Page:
ARCP Rule 68: Offer of judgment
Alabama Rules of Civil Procedure
VIII. PROVISIONAL AND FINAL REMEDIES AND SPECIAL PROCEEDINGS
Rule 68. Offer of judgment
At any time more than fifteen (15) days before the trial begins, a party defending against a claim may serve upon the adverse party an offer to allow judgment to be taken against the defending party for the money or property or to the effect specified in the offer, with costs then accrued. If within ten (10) days after the service of the offer, the adverse party serves written notice that the offer is accepted, either party may then file the offer and notice of acceptance together with proof of service thereof and thereupon the clerk shall enter judgment. An offer not accepted shall be deemed withdrawn and evidence thereof is not admissible except in a proceeding to determine costs. If the judgment finally obtained by the offeree is not more favorable than the offer, the offeree must pay the costs incurred after the making of the offer. The fact that an offer is made but not accepted does not preclude a subsequent offer. When the liability of one party to another has been determined by verdict or order or judgment, but the amount or extent of the liability remains to be determined by further proceedings, the party adjudged liable may make an offer of judgment, which shall have the same effect as an offer made before trial if it is served within a reasonable time, not less than ten (10) days, prior to the commencement of hearings to determine the amount or extent of liability.
(dc) District court rule. Rule 68 applies in the district courts except that the time period of fifteen (15) days is reduced to fourteen (14) days and the time period of ten (10) days is reduced to seven (7) days.
[Amended eff. 10-1-95.]
Committee Comments on 1973 Adoption
The rule requires an offer of judgment to be made at least 15 days before the trial begins, and thus ensures that it must be either accepted or rejected at least 5 days before trial. Thus a party will not make final preparations for a trial which will never be held. The companion federal rule requires an offer of judgment to be made at least 10 days before the trial begins and that it must be accepted or rejected within 10 days. In all other respects, the rule is based on Federal Rule 68.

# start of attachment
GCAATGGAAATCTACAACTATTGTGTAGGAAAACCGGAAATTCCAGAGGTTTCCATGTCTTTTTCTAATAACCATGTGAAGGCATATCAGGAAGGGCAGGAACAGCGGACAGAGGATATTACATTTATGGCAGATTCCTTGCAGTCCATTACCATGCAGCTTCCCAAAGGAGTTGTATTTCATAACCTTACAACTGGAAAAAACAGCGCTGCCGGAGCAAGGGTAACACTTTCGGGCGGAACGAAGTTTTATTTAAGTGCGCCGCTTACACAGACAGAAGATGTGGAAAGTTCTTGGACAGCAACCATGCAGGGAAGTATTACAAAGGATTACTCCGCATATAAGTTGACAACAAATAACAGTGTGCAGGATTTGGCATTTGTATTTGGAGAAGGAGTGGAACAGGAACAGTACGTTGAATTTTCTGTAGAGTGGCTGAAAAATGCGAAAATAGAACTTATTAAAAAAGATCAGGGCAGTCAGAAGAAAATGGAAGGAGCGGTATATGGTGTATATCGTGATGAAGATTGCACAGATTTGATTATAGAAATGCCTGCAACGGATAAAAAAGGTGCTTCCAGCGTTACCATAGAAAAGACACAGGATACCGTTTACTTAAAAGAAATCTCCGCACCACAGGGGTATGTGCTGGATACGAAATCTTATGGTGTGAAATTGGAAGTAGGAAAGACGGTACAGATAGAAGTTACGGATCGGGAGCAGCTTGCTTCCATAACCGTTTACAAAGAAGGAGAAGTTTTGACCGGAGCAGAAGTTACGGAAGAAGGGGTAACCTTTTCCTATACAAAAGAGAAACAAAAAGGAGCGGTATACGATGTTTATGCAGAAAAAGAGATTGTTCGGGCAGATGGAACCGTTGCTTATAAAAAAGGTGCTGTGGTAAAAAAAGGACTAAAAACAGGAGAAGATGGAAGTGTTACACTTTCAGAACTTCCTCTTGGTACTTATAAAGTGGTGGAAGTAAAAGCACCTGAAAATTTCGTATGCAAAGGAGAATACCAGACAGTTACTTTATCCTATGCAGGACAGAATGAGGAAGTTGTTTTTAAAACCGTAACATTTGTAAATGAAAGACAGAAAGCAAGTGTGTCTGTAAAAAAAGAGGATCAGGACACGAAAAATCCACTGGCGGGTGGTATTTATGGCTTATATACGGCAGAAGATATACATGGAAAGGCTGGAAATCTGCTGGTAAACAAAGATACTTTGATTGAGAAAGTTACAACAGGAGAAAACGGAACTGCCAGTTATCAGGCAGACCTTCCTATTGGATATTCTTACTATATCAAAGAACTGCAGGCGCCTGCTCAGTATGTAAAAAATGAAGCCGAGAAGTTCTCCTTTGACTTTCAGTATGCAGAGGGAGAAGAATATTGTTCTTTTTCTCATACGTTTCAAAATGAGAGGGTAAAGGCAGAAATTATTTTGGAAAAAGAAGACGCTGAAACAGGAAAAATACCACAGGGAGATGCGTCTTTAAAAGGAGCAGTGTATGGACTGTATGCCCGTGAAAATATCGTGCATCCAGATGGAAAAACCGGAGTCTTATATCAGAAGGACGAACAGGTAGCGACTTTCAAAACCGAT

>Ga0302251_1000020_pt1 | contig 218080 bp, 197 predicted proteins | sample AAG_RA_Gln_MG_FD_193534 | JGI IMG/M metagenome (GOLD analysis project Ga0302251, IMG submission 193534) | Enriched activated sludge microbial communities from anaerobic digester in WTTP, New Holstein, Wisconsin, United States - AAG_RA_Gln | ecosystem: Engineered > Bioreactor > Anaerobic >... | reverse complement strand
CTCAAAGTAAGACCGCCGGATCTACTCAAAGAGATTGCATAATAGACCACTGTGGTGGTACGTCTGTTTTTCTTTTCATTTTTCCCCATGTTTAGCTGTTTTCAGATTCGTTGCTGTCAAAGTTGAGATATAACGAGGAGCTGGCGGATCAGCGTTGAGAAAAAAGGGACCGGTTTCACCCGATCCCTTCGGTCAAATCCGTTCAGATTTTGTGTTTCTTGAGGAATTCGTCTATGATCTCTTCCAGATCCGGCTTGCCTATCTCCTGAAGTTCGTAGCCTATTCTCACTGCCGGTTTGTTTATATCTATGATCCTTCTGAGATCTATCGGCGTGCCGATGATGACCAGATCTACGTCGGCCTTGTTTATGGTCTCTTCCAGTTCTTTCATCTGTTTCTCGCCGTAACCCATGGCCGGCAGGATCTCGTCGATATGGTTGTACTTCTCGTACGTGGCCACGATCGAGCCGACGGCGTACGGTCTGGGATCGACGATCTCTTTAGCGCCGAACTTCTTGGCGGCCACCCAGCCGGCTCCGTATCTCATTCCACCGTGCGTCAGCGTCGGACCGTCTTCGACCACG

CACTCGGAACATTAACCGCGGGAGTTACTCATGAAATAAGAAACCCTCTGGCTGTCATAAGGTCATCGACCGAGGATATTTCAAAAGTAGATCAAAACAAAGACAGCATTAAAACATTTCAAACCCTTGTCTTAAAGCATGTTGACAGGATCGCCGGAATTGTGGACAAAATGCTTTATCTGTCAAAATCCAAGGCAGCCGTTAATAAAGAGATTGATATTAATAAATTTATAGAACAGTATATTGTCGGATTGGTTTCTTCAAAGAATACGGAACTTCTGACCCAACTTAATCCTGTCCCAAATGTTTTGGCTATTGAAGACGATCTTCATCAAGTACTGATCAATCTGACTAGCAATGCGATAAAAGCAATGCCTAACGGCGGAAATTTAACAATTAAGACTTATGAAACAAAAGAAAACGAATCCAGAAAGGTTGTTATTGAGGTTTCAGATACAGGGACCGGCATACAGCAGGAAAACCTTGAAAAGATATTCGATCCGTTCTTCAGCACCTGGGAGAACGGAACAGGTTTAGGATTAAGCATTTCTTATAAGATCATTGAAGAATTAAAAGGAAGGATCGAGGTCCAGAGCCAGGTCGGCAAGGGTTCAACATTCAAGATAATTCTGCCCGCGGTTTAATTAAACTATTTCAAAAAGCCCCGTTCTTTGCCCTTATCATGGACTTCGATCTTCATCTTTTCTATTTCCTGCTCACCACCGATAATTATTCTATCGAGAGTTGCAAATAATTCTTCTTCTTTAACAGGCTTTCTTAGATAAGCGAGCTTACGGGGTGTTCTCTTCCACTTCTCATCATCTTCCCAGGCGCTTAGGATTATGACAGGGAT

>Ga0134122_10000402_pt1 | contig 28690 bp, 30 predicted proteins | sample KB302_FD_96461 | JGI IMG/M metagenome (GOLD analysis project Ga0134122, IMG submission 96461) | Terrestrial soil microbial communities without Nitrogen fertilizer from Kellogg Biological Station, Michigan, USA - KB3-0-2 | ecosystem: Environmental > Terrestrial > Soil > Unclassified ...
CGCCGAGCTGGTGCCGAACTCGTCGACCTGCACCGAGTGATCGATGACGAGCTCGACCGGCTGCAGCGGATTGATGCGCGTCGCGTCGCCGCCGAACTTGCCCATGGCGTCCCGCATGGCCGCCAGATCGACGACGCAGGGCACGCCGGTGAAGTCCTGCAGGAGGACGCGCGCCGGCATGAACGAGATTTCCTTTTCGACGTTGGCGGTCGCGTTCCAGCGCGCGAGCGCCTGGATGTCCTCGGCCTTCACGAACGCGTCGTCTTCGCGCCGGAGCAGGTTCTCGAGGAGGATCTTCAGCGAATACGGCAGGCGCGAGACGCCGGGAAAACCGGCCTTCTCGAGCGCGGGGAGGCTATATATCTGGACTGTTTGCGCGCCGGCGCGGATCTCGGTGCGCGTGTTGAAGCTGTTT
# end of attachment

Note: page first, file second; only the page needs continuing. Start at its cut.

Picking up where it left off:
Alabama law has had no similar procedure whereby an offer of judgment may be made. Indeed, the device was new to the federal courts when the Federal Rules of Civil Procedure were adopted in 1938. But it was a familiar device in the practice of other states prior to that time. And the general principle, that a party may be denied costs where he sues vexatiously after refusing an offer of settlement, and recovers no more than he had been previously offered, has been held to be within the powers of an equity court regardless of the existence of a rule such as Rule 68. Crutcher v. Joyce, 146 F.2d 518 (10th Cir.1945).
As to procedure under the rule, see 7 Moore’s Federal Practice, ¶¶ 68.03-68.06 (2d ed.1971); Udall, May Offers of Judgment under Rule 68 be Revoked Before Acceptance, 19 F.R.D. 401 (1956). ”Before this trial begins” has been construed to mean before the trial date is set. Cruz v. Pacific American Ins. Corp., 337 F.2d 746 (9th Cir.1964).
The last sentence provides for an offer of judgment after liability is determined but before ascertainment of damages. This is desirable in a complex declaratory proceeding on an instrument where threshold questions of validity and, therefore, liability, may exist. Also, upon the entry of a partial summary judgment declaring liability, such a provision could be useful.
Committee Comments to October 1, 1995, Amendment to Rule 68
The amendment is technical. No substantive change is intended.